0 5 min 9 yrs

Marin Alsop BSO

Sunday, January 11th 3p.m. – Marin Alsop leads The Baltimore Symphony Orchestra (BSO) in Stravinsky’s The Rite of Spring at The Music Center at Strathmore. In addition Barber’s Medea’s Meditation and Dance of Vengeance and Osvaldo Golijov’s Rose of the Winds, were also performed. They were joined by internationally acclaimed musicians, Christina Pato, Galician bagpipes, Kayhan Kalhor, kamancheh, David Krakauer, klezmer clarinet and Michael Ward-Bergeman, hyper-accordion.

BSO Guest Musicians

Maestra Alsop explained the New Year as having an association with primitivism and that Barber’s Medea’s Meditation and Dance of Vengeance sort of protruded that sentiment. Listening to it, the percussion definitely gave off a primal sense. The introductory xylophone added an archaic touch, like bones clanging against each other. The dynamics were subtle at first, soft winds and soft strings. It was remotely dissonant, like listening to an eerie anthology. This number was enjoyable the way it developed. A hostile sounding piano in the finale leads with interjecting winds and strings resembling a dance of vengeance. The piano reminded me of Prokofiev’s Sonata No. 6, just not as technical.

For Osvaldo Golijov’s Rose of the Winds, it required four specialist, Christina Pato, Galician bagpipes, Kayhan Kalhor, kamancheh, David Krakauer, klezmer clarinet and Michael Ward-Bergeman, hyper-accordion. It’s extraordinary just how emotionally gripping this song is. Christina Pato on bagpipes was astounding! It’s indescribable just how powerful she sounds. This was an interesting interpretation, it sounded like a lot of ornamentation was involved like there was an impromptu nature with the way it was performed. Regardless it was still phenomenal! Kayhan Kalhor performed some outstanding solos on a kamancheh, a small instrument resembling a violin. It has a spherical base and he would pivot the instrument while he played. It sounded incredible and the manner in which he plays is memorizing. He graciously swung the kamancheh back and forth emitting a unique sound. Another instrument was the klezmer clarinet. I know the clarinet is an instrument that has gone through numerous technological advances over the centuries. This was a historic form of the clarinet traditionally used for dance. David Krakauer played hora style music synonymous with Israeli dance, it was very expressive. The four guest musicians really collaborated well. What was surprising was Micheal Ward-Bergeman on hyper-accordion. I always viewed the accordion as a prominent lead instrument. He had a solo piece that was performed well but for the most part his playing was submissive. He created atmospheric effects that complimented the other instruments. That’s contrary to the fisarmonica style of accordion that I’m used to. It’s fantastic! The idea of taking an accordion and creating an atmosphere is well conceived. It’s almost like the instrument is breathing life. He has a side project, Groanbox with some interesting material; Icaros is a fantastic nature piece.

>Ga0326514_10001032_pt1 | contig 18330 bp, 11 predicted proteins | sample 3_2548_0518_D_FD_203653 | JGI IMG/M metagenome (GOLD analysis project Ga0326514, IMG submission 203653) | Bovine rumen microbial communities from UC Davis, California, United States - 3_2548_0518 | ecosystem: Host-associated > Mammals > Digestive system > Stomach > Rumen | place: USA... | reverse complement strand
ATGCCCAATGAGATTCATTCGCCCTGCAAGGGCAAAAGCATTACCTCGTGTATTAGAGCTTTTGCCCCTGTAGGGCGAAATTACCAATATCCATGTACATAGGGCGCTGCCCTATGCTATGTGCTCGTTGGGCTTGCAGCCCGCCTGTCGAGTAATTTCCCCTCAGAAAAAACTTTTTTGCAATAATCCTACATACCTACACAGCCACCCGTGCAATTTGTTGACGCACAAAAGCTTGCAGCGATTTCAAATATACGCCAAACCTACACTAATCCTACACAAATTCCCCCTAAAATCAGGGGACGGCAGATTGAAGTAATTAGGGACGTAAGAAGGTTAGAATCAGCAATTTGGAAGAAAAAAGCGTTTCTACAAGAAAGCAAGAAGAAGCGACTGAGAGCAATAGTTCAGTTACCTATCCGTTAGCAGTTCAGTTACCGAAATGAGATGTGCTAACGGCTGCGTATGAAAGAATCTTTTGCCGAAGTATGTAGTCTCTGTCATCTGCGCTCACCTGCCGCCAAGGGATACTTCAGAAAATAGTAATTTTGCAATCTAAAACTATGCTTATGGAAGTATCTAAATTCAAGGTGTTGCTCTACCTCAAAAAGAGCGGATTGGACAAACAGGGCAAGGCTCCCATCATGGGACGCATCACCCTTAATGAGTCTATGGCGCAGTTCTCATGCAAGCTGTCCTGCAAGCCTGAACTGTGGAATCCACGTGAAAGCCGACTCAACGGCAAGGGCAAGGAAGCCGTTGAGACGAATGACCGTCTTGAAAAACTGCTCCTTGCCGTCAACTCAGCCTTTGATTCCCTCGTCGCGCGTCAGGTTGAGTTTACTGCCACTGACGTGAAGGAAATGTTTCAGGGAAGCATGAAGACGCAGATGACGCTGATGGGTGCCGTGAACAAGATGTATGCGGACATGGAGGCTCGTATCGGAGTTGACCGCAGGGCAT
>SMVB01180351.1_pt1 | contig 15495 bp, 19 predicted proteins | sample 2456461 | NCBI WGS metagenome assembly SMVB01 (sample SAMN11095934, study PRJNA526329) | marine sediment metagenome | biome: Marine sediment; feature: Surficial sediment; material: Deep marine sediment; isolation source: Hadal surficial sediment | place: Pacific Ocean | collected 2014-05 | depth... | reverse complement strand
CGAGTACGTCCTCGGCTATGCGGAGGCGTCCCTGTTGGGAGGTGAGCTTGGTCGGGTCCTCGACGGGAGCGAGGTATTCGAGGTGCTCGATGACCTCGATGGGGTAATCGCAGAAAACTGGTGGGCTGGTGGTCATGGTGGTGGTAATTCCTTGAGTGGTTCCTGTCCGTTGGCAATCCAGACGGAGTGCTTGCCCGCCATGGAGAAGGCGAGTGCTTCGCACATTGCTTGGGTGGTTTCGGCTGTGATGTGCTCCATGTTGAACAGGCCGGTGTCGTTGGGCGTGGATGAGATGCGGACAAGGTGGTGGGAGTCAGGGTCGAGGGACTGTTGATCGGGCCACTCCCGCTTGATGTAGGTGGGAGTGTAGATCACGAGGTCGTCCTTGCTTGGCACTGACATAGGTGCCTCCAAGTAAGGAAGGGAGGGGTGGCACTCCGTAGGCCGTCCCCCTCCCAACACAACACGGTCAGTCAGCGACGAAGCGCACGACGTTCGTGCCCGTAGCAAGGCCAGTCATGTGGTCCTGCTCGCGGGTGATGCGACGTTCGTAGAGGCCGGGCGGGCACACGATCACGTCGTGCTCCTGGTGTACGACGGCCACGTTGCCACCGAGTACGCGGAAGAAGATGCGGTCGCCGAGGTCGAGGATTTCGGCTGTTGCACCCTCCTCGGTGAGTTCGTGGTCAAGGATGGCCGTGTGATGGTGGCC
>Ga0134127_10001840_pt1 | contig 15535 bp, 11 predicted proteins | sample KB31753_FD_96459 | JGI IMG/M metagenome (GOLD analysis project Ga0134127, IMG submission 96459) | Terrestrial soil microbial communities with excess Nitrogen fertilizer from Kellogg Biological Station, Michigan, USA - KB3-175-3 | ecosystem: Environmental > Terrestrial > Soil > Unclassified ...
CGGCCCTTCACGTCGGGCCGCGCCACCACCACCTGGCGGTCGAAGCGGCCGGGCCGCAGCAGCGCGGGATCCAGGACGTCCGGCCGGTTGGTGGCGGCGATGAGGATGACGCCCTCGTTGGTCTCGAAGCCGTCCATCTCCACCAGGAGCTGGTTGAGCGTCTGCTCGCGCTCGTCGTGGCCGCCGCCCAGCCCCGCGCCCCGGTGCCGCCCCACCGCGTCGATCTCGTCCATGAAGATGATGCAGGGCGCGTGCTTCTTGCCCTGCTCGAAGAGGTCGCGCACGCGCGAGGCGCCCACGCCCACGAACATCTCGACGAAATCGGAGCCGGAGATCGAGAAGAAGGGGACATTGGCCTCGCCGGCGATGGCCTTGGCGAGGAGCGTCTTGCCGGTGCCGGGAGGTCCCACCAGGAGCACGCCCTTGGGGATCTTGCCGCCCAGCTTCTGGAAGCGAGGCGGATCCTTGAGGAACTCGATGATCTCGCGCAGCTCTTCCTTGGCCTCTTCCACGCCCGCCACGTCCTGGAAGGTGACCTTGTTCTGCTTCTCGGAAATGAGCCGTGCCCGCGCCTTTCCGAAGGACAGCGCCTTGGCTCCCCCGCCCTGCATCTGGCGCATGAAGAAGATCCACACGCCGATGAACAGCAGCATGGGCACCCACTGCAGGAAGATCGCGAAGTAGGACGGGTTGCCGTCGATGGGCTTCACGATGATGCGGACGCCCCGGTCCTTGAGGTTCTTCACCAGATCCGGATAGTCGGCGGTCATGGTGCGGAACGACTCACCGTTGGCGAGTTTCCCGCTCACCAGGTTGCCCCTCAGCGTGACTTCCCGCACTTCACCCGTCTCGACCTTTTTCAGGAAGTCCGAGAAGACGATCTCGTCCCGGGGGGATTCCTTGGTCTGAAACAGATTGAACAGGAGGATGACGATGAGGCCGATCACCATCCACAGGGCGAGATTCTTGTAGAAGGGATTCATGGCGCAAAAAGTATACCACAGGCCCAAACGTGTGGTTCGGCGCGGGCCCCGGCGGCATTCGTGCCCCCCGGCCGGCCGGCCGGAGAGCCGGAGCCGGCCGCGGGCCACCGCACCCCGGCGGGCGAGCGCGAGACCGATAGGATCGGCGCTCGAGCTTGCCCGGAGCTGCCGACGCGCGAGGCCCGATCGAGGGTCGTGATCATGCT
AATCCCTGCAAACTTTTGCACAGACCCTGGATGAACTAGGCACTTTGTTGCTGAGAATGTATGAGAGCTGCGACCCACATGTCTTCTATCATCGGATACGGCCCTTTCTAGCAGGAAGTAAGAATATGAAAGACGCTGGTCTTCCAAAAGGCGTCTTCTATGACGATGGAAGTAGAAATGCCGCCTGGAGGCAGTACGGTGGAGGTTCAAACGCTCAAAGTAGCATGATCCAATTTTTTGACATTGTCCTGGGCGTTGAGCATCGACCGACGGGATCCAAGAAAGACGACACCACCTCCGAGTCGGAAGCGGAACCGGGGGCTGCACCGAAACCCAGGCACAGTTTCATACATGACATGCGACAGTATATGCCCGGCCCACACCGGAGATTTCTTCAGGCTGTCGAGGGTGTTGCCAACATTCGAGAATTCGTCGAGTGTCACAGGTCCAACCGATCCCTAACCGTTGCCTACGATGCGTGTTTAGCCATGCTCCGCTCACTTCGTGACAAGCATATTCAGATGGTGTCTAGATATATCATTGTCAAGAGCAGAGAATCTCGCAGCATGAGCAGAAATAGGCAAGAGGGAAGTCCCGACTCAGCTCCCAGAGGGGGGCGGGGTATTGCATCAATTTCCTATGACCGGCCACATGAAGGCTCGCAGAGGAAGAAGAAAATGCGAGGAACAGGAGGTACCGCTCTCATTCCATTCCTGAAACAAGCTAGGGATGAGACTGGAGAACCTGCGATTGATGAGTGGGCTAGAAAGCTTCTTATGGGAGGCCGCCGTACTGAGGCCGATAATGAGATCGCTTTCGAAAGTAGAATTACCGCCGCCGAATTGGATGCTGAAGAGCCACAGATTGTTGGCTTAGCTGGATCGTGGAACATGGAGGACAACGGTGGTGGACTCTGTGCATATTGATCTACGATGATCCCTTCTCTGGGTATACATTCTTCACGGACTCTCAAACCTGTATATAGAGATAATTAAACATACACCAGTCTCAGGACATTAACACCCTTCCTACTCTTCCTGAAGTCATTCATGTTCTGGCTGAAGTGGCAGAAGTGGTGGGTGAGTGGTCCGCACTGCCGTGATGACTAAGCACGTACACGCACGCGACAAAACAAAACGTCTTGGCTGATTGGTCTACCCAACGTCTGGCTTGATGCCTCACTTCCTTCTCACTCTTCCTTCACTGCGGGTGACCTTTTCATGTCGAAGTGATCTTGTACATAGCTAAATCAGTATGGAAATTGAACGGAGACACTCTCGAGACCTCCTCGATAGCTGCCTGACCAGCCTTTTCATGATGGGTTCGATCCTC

Stravinsky’s The Rite of Spring followed in the theme of primitivism. If that was the expression trying to be achieved. I find it more captivating than anything else, if that could be a musical expression. A melodic introduction on winds that develops into a heart-pounding motif. The excitement of the full orchestra playing at once in this score was unparalleled to any other concert experience. I’m getting goose bumps just thinking about it. Stavinsky’s The Rite of Spring was my interest in seeing this concert. I was not disappointed by any means. There were big booming horns that just gave you this energy and power. Marin Alsop conducted vehemently capturing the orchestra and releasing its force. I was enamored.

This was a terrific concert and a great way for Marin Alsop to start the 2015 season. Marin Alsop has a knack for directing interesting programs. So whenever you see her conducting a program, you know it’s going to be a good show. At least one worth looking into.

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